Dr Fisher was my principal at Evergreen High School and my husband’s at Highline High School. A true gentlemen and forever giving of his time. A great educator to many.

    Thoughts and Prayers to his family

    Debbie and Jim Wickham — sons Brandon and Ben

  • Jenell McGee says:

    Ferry was my principal for several years at Highline HS. He was a gentleman at all times and was always willing to listen. He saw us through the less than pleasant remodeling of the school – a job no one would wish on anyone. I have many fond memories of Ferry including some good laughs chaperoning the band and choir at Victoria Days in Canada. I also always think of him pulling notecards out of his pocket to take notes for followups. That was a great system I learned from him. My condolences to the Fischer family – you lost a wonderful man but his memory will continue in the thousands of lives he touched.

  • Lynn Fischer Buscher says:

    Although miles kept us apart, you were always in my heart. I love you big brother.
    Lynn

  • Tammie Barnes Lindblom says:

    I have very fond memories of Dr. Fischer as my principal at Highline High School in the mid-1980s. He was kind, personable, and a good leader. When I saw him, spontaneously, at a restaurant just a few years ago, he instantly remembered my name. I was very impressed! May God give your family the peace, comfort, and strength that only comes from Him!

  • Bob Fischer says:

    My brother Ferry and I did a lot of fishing together. Often before school classes began, we would put our set lines in the Hebron Dam. After school, the caught fish were put on a stringer. Normally we fished until dark.

    At the Hebron dump grounds we collected aluminum, copper and other things of value. We would sell it to the local junk dealer. We would get an average of 50 cents to a dollar. Other kids around town were doing the same thing.

    One day at the dump grounds, we were looking for saleable items. The ground was covered with a gray ash. We started to walk on it and Ferry was in the lead. Suddenly Ferry yelled that his shoes were on fire. So we hurried home. It took two weeks for his feet to heal.

    On weekends we would take Ferry’s bike and pedal to the Knife River, about 20 miles north of home. We would fish all day long, and return home on Sunday. Our catch was Bullheads, Suckers and Carp. We would camp out over night and have fish for supper. We seldom returned home without fish. The area to the Knife River was quite hilly, so we pushed the bike up the hills and coasted down the other side.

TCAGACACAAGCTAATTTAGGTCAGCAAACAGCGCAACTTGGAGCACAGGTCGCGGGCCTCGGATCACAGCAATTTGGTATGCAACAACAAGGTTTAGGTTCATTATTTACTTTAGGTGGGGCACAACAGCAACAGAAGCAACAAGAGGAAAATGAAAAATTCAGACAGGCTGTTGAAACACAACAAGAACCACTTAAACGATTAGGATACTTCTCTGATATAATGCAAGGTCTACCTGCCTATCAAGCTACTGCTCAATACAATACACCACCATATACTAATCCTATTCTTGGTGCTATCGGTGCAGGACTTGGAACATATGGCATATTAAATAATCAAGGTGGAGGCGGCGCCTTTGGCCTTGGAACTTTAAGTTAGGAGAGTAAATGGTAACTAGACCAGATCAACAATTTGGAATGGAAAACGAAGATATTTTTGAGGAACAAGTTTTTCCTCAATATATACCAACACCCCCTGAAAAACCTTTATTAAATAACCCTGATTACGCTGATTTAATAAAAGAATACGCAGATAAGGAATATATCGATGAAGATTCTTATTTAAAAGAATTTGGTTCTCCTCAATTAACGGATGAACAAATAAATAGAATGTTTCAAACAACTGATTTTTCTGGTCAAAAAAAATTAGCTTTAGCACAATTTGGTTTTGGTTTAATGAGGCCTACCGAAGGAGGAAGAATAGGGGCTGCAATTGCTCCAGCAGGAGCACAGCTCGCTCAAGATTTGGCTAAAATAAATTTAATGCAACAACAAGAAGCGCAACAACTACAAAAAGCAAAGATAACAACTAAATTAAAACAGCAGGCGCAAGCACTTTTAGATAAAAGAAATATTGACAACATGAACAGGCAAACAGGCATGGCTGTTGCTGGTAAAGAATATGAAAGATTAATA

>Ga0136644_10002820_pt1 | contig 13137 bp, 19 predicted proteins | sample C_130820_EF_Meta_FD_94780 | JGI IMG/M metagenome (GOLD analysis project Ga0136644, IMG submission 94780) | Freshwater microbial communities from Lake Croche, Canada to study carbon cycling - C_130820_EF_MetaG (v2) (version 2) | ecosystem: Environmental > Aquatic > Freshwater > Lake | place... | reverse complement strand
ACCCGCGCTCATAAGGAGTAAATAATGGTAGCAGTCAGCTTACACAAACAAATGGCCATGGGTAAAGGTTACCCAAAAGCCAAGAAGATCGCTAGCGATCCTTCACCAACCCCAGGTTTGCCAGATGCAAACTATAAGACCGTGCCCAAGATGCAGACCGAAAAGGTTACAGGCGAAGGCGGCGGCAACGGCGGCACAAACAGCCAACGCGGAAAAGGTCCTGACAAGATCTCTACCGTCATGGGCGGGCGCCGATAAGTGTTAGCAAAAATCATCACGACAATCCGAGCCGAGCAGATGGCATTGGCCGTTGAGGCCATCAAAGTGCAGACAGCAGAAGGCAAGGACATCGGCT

In school, Ferry excelled in basketball and football. In his senior year he was rated number 1 out of the ten highest students in the state. He was drafted and was deferred in order for him to finish high school. He joined the Navy and during his 4 plus years, he advanced to Petty Officer First Class. He attended Seattle University and the U. of Washington. He received a BS, MS and PHE (Dr. of education).

    Ferry had a good life and will be missed.

  • Rob Shiffer says:

    I married Ferry’s youngest daughter, Kim, and we lived with Ferry and Patty for a while at the Des Moines house till we got back on our feet after a couple of tough years. Married for 33 years now. Looking back, one wonders what kind of people these two were, Ferry and Patty, to actually get rid of a kid, and when they come back needing help and direction, you are welcomed with open arms, hugs, kisses, a home, and love, even with a husband! I would venture to say that would not always be the case in many households.

    He helped me through many trying times in my life; often stern, always with love and care, and always with good direction that included a positive look to the future that made you understand that with self-perserverance and effort you’d come out alright. He had that care and concern about him that you always felt he was there for you no matter what – but no whining – he’d give you all the support, and all the help he could give, if you were willing to put it out yourself, and if you were willing to do that, he was behind you, and with you, 100%. If you didn’t, he had a different kind of lesson for you.

    That was Ferry, partly because he lived the tough life when he was a kid, and he understood from the gitgo that nothing good comes free. Parents died when they were young; they hunted squirrels and rabbits for food; killed crows for the 25 cent bounty on them; loved school for the added feature that if they were on the sports teams they could shower at the school when they needed to. Wow, think about that – not quite like today.

    I played cribbage with Ferry for decades, and we had an old board that we recorded all our games on; it added up our games, skunks, everything. And I’ll tell you something; he sure loved me – but he loved beating me at cribbage probably equally as much, make no mistake.

    Well, I could go on and on, but where do ya stop? I’ll miss him alot, a very much alot; what a guy, what a father, what an everything kind of man. I realized after the gathering yesterday, when the dust was settled and my mind calmed down, that I’m really going to miss him; the world was a better place with him in it. Miss you Chief, from my heart.